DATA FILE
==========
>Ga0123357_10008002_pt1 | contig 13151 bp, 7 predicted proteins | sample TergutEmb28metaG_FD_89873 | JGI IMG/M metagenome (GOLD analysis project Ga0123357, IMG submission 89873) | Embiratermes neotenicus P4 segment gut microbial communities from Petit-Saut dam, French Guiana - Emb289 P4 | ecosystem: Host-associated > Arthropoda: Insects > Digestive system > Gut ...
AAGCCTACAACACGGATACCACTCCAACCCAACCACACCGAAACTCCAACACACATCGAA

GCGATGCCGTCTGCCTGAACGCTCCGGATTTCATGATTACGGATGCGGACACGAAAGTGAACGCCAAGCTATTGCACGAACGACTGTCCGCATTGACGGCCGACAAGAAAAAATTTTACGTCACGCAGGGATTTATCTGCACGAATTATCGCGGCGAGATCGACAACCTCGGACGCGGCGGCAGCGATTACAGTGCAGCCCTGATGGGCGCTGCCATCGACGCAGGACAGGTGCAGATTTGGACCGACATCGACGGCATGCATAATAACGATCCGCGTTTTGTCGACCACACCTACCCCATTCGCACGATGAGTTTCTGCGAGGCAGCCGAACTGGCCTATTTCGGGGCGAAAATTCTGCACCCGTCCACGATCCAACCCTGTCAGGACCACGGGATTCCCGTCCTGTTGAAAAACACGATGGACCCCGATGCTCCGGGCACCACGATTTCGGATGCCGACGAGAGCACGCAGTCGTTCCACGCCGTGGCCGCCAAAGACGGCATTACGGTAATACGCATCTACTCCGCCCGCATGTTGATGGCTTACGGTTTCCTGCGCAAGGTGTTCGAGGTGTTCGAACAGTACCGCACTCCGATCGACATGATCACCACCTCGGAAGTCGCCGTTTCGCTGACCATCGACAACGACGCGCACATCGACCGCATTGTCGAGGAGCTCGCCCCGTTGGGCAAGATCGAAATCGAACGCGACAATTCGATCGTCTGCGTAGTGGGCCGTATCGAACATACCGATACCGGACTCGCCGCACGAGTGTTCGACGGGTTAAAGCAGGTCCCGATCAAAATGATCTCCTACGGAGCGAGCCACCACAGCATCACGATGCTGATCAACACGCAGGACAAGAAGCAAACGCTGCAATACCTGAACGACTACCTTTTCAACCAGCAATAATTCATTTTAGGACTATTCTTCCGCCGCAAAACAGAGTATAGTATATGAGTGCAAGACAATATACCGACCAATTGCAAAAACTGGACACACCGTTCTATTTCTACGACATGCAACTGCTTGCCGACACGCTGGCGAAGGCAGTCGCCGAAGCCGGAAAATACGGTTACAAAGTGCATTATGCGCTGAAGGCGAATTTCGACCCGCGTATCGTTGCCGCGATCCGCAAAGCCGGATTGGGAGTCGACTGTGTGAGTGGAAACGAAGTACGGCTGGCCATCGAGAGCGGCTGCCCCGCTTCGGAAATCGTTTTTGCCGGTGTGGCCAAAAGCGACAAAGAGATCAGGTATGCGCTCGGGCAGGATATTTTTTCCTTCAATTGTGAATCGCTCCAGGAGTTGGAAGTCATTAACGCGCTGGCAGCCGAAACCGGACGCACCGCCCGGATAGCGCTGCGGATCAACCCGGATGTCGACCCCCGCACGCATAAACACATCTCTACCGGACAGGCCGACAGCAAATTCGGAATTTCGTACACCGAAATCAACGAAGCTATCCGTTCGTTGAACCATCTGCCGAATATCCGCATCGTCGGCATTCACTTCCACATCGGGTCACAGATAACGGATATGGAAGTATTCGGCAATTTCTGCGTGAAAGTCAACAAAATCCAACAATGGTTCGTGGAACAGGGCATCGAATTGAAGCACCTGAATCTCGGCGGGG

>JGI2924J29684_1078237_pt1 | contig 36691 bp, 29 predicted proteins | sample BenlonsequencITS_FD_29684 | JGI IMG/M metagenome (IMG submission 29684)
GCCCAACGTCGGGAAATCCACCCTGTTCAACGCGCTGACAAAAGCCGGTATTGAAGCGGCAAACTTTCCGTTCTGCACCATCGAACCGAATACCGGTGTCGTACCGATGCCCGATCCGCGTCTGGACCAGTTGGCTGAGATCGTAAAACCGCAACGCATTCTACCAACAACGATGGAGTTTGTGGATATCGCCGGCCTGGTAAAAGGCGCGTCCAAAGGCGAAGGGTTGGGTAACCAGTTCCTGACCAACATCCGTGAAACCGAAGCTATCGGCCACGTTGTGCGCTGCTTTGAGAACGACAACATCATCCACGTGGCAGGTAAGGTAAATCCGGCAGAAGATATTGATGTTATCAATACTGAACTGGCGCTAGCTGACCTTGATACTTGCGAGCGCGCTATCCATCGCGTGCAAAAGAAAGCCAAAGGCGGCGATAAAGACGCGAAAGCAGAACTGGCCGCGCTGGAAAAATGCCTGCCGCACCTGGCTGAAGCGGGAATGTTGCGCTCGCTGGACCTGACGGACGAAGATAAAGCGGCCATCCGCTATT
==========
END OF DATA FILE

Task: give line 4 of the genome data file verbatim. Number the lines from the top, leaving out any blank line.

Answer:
>JGI2924J29684_1078237_pt1 | contig 36691 bp, 29 predicted proteins | sample BenlonsequencITS_FD_29684 | JGI IMG/M metagenome (IMG submission 29684)